West Texas pure-play Callon Petroleum Co. is trimming its 2019 capital spending and tightening its rig count, but it still expects to increase production by 20%, the Houston independent said Tuesday.
In the capital expenditure (capex) plans issued for the year, operational spend was pegged at $500-525 million, with total capex estimated at $600-630 million, down about 5% year/year. Output for this year is estimated at 39,500-41,500 boe/d, which would be more than 20% higher than in 2018. More spending is slated for the Delaware sub-basin as multi-pad development begins.
"Our 2019 capital program highlights our commitment to generate free cash flow in the near term as we transition to scaled development of our high quality asset base,” CEO Joe Gatto said.
“Strong cash operating margins underpin our plan and are complemented by capital efficiency improvements resulting from multi-well pad development in the Delaware Basin, increasing lateral lengths across our portfolio and a significant reduction in facilities spending.”
Even at a flat West Texas Intermediate oil price averaging $50/bbl, “we expect to be free cash flow positive in the fourth quarter of 2019 with a full-year outspend that is almost half of our 2018 projection,” the CEO said.
The production growth rate is slowing, but the emerging impact of large pad development in the Delaware, combined with holdings in the twin Midland sub-basin, position Callon “for a sustained trajectory over the longer term with capital expenditures within or below internal cash flows."
By maturing the business in recent years, Callon now is able to benefit from “repeatable well investments” that have scaled efficiencies, reduced facilities needs and improved production decline rates overall, Gatto said.
“Any improvement in commodity prices would further enhance that return on capital profile, as we have no plans to increase capital investment in 2019 with higher oil prices,” he added.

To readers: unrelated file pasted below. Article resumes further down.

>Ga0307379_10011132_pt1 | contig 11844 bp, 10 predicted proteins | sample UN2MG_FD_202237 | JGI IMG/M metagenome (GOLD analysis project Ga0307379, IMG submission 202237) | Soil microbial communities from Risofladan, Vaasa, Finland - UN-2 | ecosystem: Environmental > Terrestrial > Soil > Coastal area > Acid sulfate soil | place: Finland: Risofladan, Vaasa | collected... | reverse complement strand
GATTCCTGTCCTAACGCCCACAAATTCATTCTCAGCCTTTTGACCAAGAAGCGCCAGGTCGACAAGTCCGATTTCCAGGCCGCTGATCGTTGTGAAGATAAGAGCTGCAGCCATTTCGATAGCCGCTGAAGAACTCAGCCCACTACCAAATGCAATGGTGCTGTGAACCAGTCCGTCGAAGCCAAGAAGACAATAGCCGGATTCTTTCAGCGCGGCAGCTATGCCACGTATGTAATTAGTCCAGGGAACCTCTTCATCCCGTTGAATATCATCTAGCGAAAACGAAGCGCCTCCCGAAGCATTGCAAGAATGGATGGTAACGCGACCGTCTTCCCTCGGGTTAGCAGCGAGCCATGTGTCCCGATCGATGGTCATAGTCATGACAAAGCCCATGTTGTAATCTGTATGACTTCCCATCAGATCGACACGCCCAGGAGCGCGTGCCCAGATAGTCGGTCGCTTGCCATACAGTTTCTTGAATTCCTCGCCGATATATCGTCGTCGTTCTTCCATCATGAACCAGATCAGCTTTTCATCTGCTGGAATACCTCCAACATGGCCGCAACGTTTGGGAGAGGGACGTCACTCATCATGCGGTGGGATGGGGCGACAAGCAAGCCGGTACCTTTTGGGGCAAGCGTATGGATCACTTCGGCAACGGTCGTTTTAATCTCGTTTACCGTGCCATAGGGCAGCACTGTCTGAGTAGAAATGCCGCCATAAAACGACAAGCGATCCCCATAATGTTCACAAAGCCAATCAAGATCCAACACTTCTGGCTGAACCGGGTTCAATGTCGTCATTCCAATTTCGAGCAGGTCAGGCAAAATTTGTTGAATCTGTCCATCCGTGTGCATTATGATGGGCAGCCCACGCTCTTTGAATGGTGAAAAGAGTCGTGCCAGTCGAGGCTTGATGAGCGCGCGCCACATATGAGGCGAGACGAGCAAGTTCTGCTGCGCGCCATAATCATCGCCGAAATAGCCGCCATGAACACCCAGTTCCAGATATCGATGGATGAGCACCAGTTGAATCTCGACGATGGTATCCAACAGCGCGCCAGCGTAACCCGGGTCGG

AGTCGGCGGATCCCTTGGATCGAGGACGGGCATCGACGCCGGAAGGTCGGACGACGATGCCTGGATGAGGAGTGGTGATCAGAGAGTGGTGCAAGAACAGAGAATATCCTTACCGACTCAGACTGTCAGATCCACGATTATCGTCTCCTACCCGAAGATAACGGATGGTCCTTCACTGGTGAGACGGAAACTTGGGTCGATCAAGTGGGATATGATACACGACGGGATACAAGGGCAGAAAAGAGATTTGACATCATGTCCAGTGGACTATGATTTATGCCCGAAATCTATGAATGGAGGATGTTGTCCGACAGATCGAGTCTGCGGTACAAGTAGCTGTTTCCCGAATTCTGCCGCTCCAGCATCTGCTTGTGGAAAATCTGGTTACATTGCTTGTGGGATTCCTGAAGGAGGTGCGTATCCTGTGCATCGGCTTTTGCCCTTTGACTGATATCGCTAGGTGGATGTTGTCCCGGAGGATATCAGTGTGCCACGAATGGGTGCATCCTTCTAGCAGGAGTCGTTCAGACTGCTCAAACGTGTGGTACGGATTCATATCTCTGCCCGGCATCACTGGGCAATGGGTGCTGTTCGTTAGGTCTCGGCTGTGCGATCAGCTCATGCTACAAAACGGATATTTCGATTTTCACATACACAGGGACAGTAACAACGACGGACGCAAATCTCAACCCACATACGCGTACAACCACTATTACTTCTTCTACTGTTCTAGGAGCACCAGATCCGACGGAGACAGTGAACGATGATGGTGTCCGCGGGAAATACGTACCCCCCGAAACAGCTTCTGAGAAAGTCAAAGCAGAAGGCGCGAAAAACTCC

Five drilling rigs on average are slated to run this year, with 47-49 net wells placed onstream. Of the total operational capex, infrastructure and facilities spend should comprise about 15%.
The Delaware is budgeted for a 60% capex hike as larger pad development begins in Callon’s Spur area, with the average pad size expected to more than double relative to 2018.
As a result of the spending shift, completion activity in the first half of the year primarily would be focused on the Midland, with a shift in the last six months to multi-well pads in the Delaware.
“The program is also designed to optimize production and resource recovery from multiple zones through various co-development concepts that are tailored to specific operating areas,” Gatto said. “As a result, we will target seven discrete flow units in 2019, but the largest amount of wells are scheduled for the Wolfcamp A,” in the upper and lower intervals. The Wolfcamp runs through both the Midland and Delaware.
The plan incorporates a 15% increase in lateral length to around 8,400 feet.
“We are currently operating six rigs and one dedicated completion crew,” Gatto said. “We expect to reduce the number of active rigs from six to four by mid-year after building a sufficient inventory of wells awaiting completion to provide operational flexibility for an increased proportion of larger pad concepts.”
Callon began this year with one dedicated completion crew, with a second set for reactivation to reduce cycle times on large development pads once the necessary drilling activity has been completed.
If bolt-on opportunities are identified to add to the portfolio, “we expect that these nonorganic capital costs would be funded by divestitures of noncore properties or monetization of infrastructure investments,” Gatto said.
In addition to operational capex, the 2019 capitalized general and administrative expenses are estimated at $25-30 million.
Year-end 2018 proved reserves totaled 238.5 million boe, 54% proved developed and 76% oil. Total proved reserves were 74% higher than in 2017, with proved developed up 85%.
Fourth quarter results are scheduled to be issued on Feb. 27.